That’s why we at CYE provide a SaaS solution that maps out attack routes, and correlates technical vulnerabilities with business insights that optimize the reduction of cyber exposure through scientific analysis of the organizational risk profile. This allows the system to assign a dollar amount to each possible breach, and points to exactly where mitigations are needed. These assessments are unique for each company, and based on an algorithm using the most relevant and up-to-date data. It is not a simulation, but rather delivers a real-life picture of the risk scenario and the bottom line effect it could have on the business through the use of advanced algorithms and graph modeling, but also highly experienced “red teams” with national-level experience. This goes along with our company’s general approach to help users understand their security posture within the bigger business picture.
Look for targeted security solutions, and don’t forget about the human factor
CISOs often get distracted by all the cybersecurity solutions, especially as new one chasing the latest vulnerabilities are constantly released. This has led to a situation of over differentiation in the sector, with many solutions solving very specific issues. Companies should not only look for more holistic solutions and platforms that address several issues together, but should make sure the solutions reduce their actual risk exposure, rather than just aim to solve the latest or trendiest type of general threat.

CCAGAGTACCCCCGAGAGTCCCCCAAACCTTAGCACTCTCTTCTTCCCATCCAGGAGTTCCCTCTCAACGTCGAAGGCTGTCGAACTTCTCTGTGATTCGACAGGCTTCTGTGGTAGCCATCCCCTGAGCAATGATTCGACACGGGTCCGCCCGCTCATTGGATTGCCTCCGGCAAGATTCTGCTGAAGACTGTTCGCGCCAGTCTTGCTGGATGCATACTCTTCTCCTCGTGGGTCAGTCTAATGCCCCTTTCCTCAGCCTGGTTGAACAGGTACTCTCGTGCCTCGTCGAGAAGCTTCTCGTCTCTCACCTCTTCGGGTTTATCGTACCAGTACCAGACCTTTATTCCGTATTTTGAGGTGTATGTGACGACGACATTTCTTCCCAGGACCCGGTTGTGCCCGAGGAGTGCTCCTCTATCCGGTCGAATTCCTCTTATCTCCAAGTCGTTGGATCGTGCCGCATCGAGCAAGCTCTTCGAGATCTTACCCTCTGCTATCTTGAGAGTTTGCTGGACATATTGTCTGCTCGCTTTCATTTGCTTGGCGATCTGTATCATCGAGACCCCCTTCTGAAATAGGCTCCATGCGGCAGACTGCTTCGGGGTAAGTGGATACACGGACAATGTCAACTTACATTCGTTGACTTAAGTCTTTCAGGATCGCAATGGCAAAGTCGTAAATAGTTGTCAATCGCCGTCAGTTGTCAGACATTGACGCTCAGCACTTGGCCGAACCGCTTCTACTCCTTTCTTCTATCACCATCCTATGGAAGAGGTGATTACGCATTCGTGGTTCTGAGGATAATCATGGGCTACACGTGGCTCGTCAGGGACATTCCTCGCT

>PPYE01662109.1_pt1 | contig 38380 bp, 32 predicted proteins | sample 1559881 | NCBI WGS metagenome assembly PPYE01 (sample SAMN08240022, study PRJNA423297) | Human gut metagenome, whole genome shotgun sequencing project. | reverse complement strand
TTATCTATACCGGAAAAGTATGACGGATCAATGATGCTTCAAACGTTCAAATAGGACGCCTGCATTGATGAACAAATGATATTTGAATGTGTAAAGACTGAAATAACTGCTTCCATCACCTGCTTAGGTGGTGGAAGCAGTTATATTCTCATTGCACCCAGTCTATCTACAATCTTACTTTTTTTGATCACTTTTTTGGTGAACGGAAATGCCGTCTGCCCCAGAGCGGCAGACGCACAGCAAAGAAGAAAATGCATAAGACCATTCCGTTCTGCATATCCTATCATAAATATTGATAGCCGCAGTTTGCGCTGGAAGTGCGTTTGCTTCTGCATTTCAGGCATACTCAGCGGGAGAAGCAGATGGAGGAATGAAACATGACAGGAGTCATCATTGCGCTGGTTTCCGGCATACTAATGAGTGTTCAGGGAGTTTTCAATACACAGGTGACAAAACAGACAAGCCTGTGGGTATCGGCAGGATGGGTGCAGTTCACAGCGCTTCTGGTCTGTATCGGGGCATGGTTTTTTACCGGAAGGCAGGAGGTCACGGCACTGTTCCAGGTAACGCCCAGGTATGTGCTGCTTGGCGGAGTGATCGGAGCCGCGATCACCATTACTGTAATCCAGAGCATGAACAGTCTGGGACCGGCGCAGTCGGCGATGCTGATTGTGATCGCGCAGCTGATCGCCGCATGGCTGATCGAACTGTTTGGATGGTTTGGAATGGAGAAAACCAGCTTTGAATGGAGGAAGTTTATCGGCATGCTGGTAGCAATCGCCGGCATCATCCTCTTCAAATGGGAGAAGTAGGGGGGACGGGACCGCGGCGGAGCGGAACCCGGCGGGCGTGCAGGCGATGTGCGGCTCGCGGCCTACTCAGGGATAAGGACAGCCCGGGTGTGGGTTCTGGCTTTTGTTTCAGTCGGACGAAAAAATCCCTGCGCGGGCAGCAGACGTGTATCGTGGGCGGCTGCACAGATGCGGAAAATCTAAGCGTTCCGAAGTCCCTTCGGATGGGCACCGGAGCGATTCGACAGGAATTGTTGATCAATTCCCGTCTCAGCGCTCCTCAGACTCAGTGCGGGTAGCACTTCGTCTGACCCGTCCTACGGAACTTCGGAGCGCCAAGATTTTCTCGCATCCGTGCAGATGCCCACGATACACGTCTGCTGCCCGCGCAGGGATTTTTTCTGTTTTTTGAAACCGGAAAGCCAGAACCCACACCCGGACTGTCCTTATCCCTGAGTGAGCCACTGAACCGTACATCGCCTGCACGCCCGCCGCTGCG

When implementing solutions, the human team is equally important. Organizations should make sure that the security team knows how to properly execute the tools to get the biggest benefits out of them. Companies should also understand the actors behind the most likely threats, and respond accordingly with specific and qualified cyber talent. This is especially important when it comes to preventing attacks by state-backed actors.
Cybersecurity challenges–and solutions–will only proliferate as the world grows more digital. But the key is matching the solutions to the threats; and deciding which threats require the most immediate solutions and mitigation while also accounting for the human factor.
About the Author
Reuven Aronashvili, Founder & Chief Executive Officer at CYE. Reuven is a serial cybersecurity entrepreneur and a national cybersecurity expert. Reuven is an ex-Matzov and a founding member of the Israeli army’s Red Team (Section 21) and Incident Response Team. His expertise is in designing and developing innovative security solutions for governments and multinational organizations around the globe, as well as conducting high-profile security improvement programs. Reuven serves as a trusted advisor for executives in leading Fortune 500 companies and is certified by the US Department of Homeland Security as a world class ICS and SCADA cybersecurity expert. Reuven completed his Master’s degree in Computer Science from Tel-Aviv University, as part of an excellence program during his military service.